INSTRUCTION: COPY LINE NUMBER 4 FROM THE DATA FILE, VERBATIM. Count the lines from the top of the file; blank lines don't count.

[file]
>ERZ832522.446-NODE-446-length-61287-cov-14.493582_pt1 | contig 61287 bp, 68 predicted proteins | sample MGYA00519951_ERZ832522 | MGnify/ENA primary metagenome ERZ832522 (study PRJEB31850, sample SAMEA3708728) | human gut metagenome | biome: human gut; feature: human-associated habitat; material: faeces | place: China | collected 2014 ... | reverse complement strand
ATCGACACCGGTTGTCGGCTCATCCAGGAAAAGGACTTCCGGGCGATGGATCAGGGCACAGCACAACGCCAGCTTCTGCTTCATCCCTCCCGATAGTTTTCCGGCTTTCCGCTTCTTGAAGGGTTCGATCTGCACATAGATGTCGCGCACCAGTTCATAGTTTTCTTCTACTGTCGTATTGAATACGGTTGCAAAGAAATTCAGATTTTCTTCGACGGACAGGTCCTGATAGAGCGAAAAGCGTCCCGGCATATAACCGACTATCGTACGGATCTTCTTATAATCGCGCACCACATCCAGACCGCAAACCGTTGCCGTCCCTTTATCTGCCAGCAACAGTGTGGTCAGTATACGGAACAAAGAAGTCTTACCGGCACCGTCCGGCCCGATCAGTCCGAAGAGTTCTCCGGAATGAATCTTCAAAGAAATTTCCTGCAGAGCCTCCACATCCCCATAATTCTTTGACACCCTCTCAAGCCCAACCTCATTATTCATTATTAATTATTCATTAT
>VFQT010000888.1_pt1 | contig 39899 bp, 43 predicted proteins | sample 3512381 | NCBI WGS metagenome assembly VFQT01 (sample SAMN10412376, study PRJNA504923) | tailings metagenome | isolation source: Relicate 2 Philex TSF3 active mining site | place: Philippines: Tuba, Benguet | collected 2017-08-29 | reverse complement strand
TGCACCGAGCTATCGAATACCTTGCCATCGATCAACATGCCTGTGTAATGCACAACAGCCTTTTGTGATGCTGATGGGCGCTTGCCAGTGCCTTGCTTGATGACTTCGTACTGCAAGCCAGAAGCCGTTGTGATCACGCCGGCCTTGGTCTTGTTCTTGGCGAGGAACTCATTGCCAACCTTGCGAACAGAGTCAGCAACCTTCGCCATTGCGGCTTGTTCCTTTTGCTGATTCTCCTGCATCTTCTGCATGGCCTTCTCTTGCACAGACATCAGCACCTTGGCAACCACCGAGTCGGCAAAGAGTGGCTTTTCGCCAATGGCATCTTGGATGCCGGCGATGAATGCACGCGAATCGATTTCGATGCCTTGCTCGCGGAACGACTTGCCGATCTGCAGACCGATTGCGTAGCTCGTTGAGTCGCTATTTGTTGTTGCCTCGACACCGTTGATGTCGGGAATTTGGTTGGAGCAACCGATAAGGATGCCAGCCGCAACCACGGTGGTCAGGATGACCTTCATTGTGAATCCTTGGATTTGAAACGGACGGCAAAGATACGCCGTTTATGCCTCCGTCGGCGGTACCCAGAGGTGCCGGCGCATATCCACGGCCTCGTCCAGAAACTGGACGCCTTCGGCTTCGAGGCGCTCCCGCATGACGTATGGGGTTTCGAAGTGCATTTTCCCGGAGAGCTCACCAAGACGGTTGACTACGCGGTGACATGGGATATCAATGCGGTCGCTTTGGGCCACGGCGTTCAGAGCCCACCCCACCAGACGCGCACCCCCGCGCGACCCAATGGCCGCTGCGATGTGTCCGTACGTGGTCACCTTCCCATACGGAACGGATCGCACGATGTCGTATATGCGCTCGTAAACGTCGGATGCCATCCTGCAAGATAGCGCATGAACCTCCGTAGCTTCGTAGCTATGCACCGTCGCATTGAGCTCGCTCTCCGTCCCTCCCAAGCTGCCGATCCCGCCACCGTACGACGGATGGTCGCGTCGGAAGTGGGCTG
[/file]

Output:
TGCACCGAGCTATCGAATACCTTGCCATCGATCAACATGCCTGTGTAATGCACAACAGCCTTTTGTGATGCTGATGGGCGCTTGCCAGTGCCTTGCTTGATGACTTCGTACTGCAAGCCAGAAGCCGTTGTGATCACGCCGGCCTTGGTCTTGTTCTTGGCGAGGAACTCATTGCCAACCTTGCGAACAGAGTCAGCAACCTTCGCCATTGCGGCTTGTTCCTTTTGCTGATTCTCCTGCATCTTCTGCATGGCCTTCTCTTGCACAGACATCAGCACCTTGGCAACCACCGAGTCGGCAAAGAGTGGCTTTTCGCCAATGGCATCTTGGATGCCGGCGATGAATGCACGCGAATCGATTTCGATGCCTTGCTCGCGGAACGACTTGCCGATCTGCAGACCGATTGCGTAGCTCGTTGAGTCGCTATTTGTTGTTGCCTCGACACCGTTGATGTCGGGAATTTGGTTGGAGCAACCGATAAGGATGCCAGCCGCAACCACGGTGGTCAGGATGACCTTCATTGTGAATCCTTGGATTTGAAACGGACGGCAAAGATACGCCGTTTATGCCTCCGTCGGCGGTACCCAGAGGTGCCGGCGCATATCCACGGCCTCGTCCAGAAACTGGACGCCTTCGGCTTCGAGGCGCTCCCGCATGACGTATGGGGTTTCGAAGTGCATTTTCCCGGAGAGCTCACCAAGACGGTTGACTACGCGGTGACATGGGATATCAATGCGGTCGCTTTGGGCCACGGCGTTCAGAGCCCACCCCACCAGACGCGCACCCCCGCGCGACCCAATGGCCGCTGCGATGTGTCCGTACGTGGTCACCTTCCCATACGGAACGGATCGCACGATGTCGTATATGCGCTCGTAAACGTCGGATGCCATCCTGCAAGATAGCGCATGAACCTCCGTAGCTTCGTAGCTATGCACCGTCGCATTGAGCTCGCTCTCCGTCCCTCCCAAGCTGCCGATCCCGCCACCGTACGACGGATGGTCGCGTCGGAAGTGGGCTG